Senate Republicans wonder what taxes are in budget plan
Posted April 7, 2009
RALEIGH, N.C. — Senate Republicans complained Tuesday that the $20 billion budget proposal rolled out Monday by the Democratic majority was crafted in secret and that the vote on the package is being rushed.
Budget-writers unveiled their two-year spending plan Monday, noting that it was more than $900 million less than the proposal Gov. Beverly Perdue came up with three weeks ago. The Senate proposal would add two students to the average public school classroom, saving the state $320 million, and would lay off 711 state workers and keep another 900 positions vacant.
Perdue, a former teacher, is opposed to increasing class sizes, and her plan called for eliminating 1,033 positions, some of which are vacant.
One thing not spelled out in the Senate proposal is the source of $580 million in expected new revenue. GOP officials balked at that Tuesday, saying they didn't want to vote on a budget without knowing what new taxes were being considered.
"It's just on the line item as tax adjustments. Well, that can be just about anything," Senate Minority Leader Phil Berger said.
The Democratic leadership insisted the budget vote is on the big picture. The question of how to generate additional tax revenue is done by a different committee, they said.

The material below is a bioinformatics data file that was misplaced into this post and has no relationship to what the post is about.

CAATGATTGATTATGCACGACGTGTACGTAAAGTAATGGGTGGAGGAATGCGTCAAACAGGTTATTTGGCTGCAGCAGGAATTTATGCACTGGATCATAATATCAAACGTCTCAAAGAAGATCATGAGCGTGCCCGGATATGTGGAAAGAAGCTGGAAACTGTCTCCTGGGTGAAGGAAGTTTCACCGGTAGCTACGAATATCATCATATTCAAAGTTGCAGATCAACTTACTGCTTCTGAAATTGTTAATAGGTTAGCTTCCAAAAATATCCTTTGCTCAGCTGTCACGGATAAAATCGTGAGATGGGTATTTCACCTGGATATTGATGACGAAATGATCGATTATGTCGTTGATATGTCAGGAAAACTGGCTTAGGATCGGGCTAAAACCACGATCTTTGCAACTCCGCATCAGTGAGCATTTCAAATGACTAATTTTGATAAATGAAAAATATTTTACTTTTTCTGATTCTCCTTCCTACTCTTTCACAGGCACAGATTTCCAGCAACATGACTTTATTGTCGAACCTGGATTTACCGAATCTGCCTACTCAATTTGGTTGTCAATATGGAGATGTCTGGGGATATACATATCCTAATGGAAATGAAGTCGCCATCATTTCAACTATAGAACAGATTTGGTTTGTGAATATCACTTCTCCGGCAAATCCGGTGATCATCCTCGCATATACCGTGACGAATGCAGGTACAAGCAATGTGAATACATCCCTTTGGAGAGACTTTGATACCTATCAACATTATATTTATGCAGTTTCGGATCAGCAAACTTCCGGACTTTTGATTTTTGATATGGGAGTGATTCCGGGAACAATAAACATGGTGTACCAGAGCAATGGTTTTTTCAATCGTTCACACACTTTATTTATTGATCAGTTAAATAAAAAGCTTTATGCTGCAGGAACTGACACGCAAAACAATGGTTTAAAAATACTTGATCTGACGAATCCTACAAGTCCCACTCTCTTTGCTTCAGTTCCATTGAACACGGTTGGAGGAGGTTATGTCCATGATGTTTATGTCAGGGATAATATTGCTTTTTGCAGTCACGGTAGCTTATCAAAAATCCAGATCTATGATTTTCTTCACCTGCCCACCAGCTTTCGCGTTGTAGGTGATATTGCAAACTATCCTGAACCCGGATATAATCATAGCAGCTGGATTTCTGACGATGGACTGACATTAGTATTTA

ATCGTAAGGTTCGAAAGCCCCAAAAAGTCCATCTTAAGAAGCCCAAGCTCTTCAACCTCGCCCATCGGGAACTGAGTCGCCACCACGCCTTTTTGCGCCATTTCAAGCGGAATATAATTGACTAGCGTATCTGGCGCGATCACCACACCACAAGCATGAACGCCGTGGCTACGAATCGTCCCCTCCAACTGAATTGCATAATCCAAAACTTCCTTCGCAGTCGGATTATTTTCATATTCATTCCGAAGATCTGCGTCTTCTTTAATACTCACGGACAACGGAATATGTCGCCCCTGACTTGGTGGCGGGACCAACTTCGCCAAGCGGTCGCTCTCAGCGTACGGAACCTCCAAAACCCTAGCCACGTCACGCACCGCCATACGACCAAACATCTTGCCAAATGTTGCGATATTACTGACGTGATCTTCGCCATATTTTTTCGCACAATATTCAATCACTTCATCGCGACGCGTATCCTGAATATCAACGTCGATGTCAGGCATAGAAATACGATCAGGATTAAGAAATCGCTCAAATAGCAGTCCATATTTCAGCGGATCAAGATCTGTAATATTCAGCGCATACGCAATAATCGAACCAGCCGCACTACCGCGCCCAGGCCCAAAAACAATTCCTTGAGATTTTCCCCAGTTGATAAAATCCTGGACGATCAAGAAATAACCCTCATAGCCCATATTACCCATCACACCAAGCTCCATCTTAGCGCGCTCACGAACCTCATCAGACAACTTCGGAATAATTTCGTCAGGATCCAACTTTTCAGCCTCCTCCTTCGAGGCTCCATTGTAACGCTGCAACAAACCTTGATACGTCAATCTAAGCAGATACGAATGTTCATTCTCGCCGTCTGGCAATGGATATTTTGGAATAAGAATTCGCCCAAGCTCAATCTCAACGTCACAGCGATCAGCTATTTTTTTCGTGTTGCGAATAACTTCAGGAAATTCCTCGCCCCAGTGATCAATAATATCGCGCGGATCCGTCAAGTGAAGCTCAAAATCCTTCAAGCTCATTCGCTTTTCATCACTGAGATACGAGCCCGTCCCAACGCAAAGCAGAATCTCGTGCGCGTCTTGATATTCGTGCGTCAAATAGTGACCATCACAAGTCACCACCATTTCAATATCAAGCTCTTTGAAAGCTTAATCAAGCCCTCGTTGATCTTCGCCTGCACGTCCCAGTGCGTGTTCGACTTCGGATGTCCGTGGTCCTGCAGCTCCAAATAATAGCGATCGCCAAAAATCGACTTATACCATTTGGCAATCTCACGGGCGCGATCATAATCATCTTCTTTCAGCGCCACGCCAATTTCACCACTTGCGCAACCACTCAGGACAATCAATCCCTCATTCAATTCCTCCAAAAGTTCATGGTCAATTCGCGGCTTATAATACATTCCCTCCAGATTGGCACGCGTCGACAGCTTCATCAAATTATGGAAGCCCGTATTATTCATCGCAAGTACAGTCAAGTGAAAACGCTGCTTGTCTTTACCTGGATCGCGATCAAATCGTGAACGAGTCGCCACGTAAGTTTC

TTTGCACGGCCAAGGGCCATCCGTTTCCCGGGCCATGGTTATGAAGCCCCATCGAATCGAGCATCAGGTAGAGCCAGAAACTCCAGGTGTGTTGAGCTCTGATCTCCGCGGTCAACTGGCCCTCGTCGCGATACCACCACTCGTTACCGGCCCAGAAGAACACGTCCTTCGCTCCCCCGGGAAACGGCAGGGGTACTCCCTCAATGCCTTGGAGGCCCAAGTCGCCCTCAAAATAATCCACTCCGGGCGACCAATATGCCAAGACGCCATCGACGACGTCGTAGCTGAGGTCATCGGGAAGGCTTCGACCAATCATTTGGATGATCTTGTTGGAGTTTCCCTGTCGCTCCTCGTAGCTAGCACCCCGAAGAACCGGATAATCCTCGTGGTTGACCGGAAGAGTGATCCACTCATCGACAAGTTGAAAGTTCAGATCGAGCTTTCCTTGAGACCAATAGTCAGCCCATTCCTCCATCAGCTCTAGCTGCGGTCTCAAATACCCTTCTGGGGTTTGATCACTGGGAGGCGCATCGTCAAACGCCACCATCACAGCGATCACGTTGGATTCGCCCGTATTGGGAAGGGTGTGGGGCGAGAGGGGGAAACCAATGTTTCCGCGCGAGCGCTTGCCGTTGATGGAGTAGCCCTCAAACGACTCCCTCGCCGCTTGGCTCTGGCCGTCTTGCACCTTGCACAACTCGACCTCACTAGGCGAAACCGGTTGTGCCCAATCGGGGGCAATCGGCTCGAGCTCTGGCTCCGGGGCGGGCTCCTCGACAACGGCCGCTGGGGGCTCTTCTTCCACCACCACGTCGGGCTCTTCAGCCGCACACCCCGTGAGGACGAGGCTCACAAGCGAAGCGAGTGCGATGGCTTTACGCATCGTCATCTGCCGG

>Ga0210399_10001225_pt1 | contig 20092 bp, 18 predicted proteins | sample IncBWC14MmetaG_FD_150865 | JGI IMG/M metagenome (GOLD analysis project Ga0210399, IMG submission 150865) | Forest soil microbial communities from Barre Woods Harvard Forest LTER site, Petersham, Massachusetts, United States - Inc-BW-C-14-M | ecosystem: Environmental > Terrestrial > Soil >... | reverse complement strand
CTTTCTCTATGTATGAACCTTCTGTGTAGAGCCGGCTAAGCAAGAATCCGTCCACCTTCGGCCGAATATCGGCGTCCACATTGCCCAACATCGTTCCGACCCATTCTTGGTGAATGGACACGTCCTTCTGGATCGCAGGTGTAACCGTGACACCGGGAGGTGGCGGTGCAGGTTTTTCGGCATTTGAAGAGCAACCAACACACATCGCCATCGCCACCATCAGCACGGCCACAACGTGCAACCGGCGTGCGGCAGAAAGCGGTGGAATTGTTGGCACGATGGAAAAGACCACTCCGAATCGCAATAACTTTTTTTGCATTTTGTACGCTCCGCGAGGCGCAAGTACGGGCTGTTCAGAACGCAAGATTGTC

"It is the finance team. They're not done with their work yet," said Sen. A.B. Swindell, D-Nash, co-chairman of the Senate Appropriations Committee. "Usually, yes, you do have the two offered together, but there's no reason why you can't move the appropriations bill."
That approach doesn't sit well with Berger, R-Rockingham, and his Republican colleagues.
"'Trust me. It'll be OK. Don't worry about it. Don't look behind that curtain. You don't need to be worried about that.' Those are the kind of words you hear from somebody who is trying to hide something," he said.
Democrats said they aren't hiding anything. Once the tax plan is unveiled, senators will vote again, and Swindell said the overall budget would return back to square one if that vote failed.
"If you're not for the finance package when that comes, you vote against it," he said. "There's a lot of time for a lot to change. That's why it'll take a couple months to get it done and worked out."
Berger also complained that the proposal was headed for a floor vote on Wednesday. That gives most senators less than two days to review the 337-page bill and amendments, and he called for delaying the vote until next week.
As the Senate Appropriations Committee reviewed the spending plan Tuesday, Sen. Vernon Malone, D-Wake, said he doesn't apologize for the education spending reductions that had to be made.
The plan also freezes the rate paid by doctors and hospitals to see Medicaid patients and reduces by nearly half funds to help patients so they can live at home.